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SIMPLE INTRODUCTION TO MUNBER THEORY

# 4. Munbers as Sets

4.1 Introduction. Sets into munbers

If numbers are easily the most useful mathematical construct ever conceived, sets must be the closest competitor. They may be built out of anything at all, even out of themselves. In Chapters 1 and 2, we built them out of munbers. Now, we want to take the reverse approach and build munbers out of sets, performing operations on them the way we would sets. In this chapter, we will take a look at various properties of sets and apply them to munbers.

DEFINITION. Let S be a set of numbers on F. Then the munber of S [M(S)] is defined as the munber a such that s F, s = a iff s S.

In other words, in order to change a set of numbers into a munber, one need only replace the braces on the set with double angle quotes.

NOTE. I will again refer to "numbers" and "munbers" in general terms in this chapter. See the Note at the beginning of Chapter 3 for my remarks on the use of fields.

4.2 Review of basic set operations

Recall that in Chapter 1, we defined intersections and unions of munbers. The intersection of two munbers is that munber containing only those numbers that are members of both munbers. If the munbers are disjoint, the intersection is undefined. The union is that munber containing only those numbers that are members of either or both munbers. Since a munber must have at least one member, a union is always defined.

We also defined the degree of a munber. If a is a munber, then the number of members of a is its degree, symbolized deg(a). This is an example of a function that maps a munber to a number [specifically, a positive integer]; there will be many more in this chapter.

THEOREM 4.1. INTERSECTION DEGREE THEOREM. Let a and b be munbers of finite degree. Then deg(a b) = deg(a) + deg(b) - deg(a b).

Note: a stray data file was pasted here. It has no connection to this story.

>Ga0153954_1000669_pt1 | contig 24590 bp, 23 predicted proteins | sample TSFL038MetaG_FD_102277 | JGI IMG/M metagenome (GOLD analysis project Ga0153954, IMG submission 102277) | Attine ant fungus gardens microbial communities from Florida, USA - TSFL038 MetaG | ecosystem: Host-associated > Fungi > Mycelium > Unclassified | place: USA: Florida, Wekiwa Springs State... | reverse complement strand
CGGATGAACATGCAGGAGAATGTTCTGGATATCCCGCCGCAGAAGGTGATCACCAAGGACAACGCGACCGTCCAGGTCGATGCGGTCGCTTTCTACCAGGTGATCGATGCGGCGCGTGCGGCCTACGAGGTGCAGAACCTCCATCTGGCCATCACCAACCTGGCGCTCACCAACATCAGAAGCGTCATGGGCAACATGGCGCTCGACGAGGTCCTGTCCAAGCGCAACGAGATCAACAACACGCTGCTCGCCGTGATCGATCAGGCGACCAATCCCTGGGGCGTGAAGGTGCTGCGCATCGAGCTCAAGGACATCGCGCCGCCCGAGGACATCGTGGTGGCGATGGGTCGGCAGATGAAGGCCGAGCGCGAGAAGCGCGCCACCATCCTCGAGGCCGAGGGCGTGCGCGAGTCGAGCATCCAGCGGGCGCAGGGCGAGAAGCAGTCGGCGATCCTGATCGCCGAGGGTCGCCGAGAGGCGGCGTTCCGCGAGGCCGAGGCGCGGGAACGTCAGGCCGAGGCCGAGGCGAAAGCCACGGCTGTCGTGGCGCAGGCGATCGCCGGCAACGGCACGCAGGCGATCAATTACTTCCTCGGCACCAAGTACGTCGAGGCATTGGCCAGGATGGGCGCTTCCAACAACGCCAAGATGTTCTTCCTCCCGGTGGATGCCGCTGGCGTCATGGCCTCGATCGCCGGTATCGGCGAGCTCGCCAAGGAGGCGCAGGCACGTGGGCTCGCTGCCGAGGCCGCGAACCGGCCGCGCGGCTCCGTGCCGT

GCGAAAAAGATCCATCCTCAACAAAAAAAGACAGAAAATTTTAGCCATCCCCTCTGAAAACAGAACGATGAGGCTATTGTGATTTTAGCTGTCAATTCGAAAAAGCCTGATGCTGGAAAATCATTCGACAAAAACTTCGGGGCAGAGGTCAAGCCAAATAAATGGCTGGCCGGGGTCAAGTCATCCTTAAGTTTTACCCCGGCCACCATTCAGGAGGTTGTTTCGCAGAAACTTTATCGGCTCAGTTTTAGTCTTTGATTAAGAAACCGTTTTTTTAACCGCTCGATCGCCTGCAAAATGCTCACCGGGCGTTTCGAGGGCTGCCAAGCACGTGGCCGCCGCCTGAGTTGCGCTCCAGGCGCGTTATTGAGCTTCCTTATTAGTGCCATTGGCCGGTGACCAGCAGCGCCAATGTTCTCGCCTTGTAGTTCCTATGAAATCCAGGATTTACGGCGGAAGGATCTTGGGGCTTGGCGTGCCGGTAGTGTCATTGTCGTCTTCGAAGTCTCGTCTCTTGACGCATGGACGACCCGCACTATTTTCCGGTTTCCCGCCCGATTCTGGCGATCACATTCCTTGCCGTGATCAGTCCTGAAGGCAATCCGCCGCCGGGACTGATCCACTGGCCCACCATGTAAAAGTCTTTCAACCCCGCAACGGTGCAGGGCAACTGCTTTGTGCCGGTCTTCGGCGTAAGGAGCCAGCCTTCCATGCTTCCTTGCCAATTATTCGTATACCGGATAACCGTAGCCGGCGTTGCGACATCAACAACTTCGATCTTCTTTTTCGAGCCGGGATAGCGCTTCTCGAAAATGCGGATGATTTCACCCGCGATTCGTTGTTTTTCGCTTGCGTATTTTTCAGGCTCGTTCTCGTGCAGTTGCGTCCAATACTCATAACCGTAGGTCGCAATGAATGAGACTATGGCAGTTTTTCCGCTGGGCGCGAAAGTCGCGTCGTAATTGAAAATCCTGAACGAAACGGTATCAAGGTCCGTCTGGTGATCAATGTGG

Proof. Let m = deg(a) and n = deg(b). In addition, let k = deg(a b). Then m + n is equal to the total number of members. But k of those members are the same, and they only appear once. Thus, m + n - k is equal to the number of numbers that are members of either or both munber. This, by definition, is deg(a b), completing the proof.

4.3 Supremum and infimum of munbers

DEFINITION. Let a be a munber. Then the supremum of a [sup a] is defined as the least number x such that numbers a' = a, x a'.

DEFINITION. Let a be a munber. Then the infimum of a [inf a] is defined as the greatest number x such that numbers a' = a, x a'.

As with sets, the supremum and infimum are often referred to as, respectively, the least upper bound and greatest lower bound. If a munber is unbounded above, it has no supremum, and if it is unbounded below, it has no infimum.

THEOREM 4.2. SUPREMUM-INFIMUM THEOREM. Let a be a munber. If a has a supremum, then -a has an infimum, given by inf -a = -sup a.

Proof. For this proof, we continue the tradition of leaving semi-trivial proofs as exercises.

THEOREM 4.3. ADDITIVE PROPERTY. Let a and b be munbers. If they both have suprema, then sup (a + b) = sup a + sup b. If they both have infima, then inf (a + b) = inf a + inf b.

Proof. On page 27 of Apostol's Calculus Volume I, he proves this property for sets, and the proof is much the same for munbers. Notice his definition of C: he unwittingly discovered munbers, but failed to recognize their importance!

EXAMPLE 1. Let a ≡ «2, 6, 7». Then sup a = 7 and inf a = 2. In fact, for any munber of finite degree, sup a is the greatest number equal to a and inf a is the least number equal to a.

EXAMPLE 2. Let b ≡ «1, 1/2, 1/4, 1/8, ...». Then sup b = 1 and inf b = 0, even though b ≠ 0.

EXAMPLE 3. Let c be equal to all integers. Then c has neither supremum nor infimum. Note that in much of this book so far, we have been referring to munbers of finite degree, but the reader may verify that most properties of finite-degree munbers hold for infinite-degree munbers as well.

4.4 Exercises

1. Find the suprema and infima of the following munbers.
 (a) «2, 3» (d) «(n - 1)/n» ∀ n ∈ Z+ (b) «2» (e) «sin n» ∀ n ∈ Z+ (c) «4, 9, 16, 25, 36, ...» (f) «-5, -4»
2. Prove Theorem 4.2.
3. Suppose that munbers a and b both have suprema and infima. Express the supremum and infimum of a - b in terms of the suprema and infima of a and b.